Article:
Generally I've gone for clay pots because they look nicer and dry out quicker if you have over-watered. Some of the larger bulbs need deep planting (up to a foot) to prevent them breaking up into smaller rice-like bulbils after flowering. These will of course eventually flower themselves but not for a few years and will probably need splitting to prevent congestion.
The bulbs are extraordinary looking things (it's quite hard to tell the top from the bottom, one good reason for planting them on their sides, the other being that it prevents water gathering in the hollow top).
|F. raddeana bulbs actually look quite sensible compared to some Frits!|
I use a mix of an open potting compost with plenty of vermiculite for drainage and slow-release fertiliser granules, grit is helpful for the Caucasian species but generally if you can control the watering you can expect a measure of success. This should also avoid the need for a fungicide but if you think it will help I doubt it will do any harm (to the bulbs, anyway). Wet, not cold, is your enemy!
Make sure your pots are squirrel and mouse proofed (I put a garden sieve over mine and keep them raised off the ground to let air in and mice out). With the exception of the mighty species such as pontica and imperialis follow the usual rule of planting three-and-a-half times the depth if the bulb and plant the bulb on its side, taking account of which side the shoot will come from (you don't want them all facing in or out, mix it up a bit) and the roots and shoots will quickly work out which way they're meant to be going!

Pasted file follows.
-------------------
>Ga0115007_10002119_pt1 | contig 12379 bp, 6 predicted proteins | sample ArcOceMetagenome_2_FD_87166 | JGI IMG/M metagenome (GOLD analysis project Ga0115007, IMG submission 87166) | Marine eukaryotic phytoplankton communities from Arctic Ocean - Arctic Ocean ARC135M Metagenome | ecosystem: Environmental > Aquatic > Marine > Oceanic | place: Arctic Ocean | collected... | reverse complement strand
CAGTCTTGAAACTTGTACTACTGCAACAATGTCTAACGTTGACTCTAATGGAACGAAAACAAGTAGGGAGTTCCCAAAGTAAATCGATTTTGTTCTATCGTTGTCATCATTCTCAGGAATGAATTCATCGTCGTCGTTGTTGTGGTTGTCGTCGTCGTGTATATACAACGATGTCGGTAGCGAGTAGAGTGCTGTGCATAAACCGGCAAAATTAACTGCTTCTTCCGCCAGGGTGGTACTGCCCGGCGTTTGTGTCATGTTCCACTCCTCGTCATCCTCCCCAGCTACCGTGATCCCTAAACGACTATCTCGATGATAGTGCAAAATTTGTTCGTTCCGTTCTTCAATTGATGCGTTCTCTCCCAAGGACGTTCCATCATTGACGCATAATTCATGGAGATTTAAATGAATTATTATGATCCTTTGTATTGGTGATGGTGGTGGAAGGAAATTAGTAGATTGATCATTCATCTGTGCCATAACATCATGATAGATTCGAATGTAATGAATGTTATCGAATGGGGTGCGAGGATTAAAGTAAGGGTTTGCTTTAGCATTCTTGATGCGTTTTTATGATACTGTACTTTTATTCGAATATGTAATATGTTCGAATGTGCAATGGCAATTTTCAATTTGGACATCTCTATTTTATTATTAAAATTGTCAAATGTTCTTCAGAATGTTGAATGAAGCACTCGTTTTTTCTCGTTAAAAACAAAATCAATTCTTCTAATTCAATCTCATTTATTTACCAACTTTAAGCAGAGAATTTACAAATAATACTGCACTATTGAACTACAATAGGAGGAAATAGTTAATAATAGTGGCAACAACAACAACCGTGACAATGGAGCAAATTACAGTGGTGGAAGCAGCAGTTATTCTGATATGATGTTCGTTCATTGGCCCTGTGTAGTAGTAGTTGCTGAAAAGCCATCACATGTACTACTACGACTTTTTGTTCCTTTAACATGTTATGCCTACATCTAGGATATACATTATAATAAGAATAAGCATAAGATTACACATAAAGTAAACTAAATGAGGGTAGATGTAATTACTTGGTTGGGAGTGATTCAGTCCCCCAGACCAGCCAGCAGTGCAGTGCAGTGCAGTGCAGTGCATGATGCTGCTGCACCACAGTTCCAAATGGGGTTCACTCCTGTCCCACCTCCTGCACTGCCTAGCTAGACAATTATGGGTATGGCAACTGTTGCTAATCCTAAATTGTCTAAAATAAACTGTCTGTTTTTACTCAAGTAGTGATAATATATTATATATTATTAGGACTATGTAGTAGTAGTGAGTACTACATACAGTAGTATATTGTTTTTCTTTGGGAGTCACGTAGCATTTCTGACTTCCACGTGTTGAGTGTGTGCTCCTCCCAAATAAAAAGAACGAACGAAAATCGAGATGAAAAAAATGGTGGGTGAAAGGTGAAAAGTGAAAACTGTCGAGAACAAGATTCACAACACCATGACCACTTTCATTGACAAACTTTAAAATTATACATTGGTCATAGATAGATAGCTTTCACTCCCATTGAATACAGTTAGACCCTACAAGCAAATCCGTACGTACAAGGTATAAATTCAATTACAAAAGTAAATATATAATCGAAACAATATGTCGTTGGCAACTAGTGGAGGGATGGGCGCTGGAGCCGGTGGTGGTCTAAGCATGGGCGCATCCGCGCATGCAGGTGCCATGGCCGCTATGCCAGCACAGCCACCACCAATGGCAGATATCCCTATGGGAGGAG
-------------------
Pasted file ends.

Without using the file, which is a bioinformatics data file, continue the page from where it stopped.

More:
|Know your enemies!|
Once they start to poke through, it's time to start watering and feeding, the more growth, the more water. A food high in potash will help bulk up the bulbs. Keep an eye out for aphids, mould and botrytis in cold, wet spells and spray with a multi-purpose fungicide/mould/bug buster.
If you want to collect seed then leave the pods to ripen and sow as soon as you're sure they're ready. If you'd rather bulk up the bulbs, cut off the dead flowers to send the energy back down the plant.
Start watering in October and keep the compost just damp, especially if it is cold, and once growth is apparent feed and water as normal. Allow the plant to do its thing and once the foliage has died back remove to avoid encouraging rot and then allow the plant to enter a period of dormancy, essential for success, watering very lightly about once a month until it's time to start all over again in October.
I also planted the oncocyclus Iris "Dardanus" by laying the rhizomes on a gritty compost mix, dosing with sulphur and covering with a centimetre or so of vermiculite. Not sure when to start exposing to water, I certainly don't want it sitting in cold, damp compost over the winter, a recipe for disaster. Also into a pot went the much more straightforward Iris reticulata "Halkis"
|Iris reticulata "Halkis", named after the mountain where it was found|
|Iris "Dardanus". If I can get this oncocyclus to flower I get to paint my fingers green permanently|
Okay, that's enough self-indulgence, I'll try to think of something practical to write about tomorrow! Until then... best wishes from the plant boy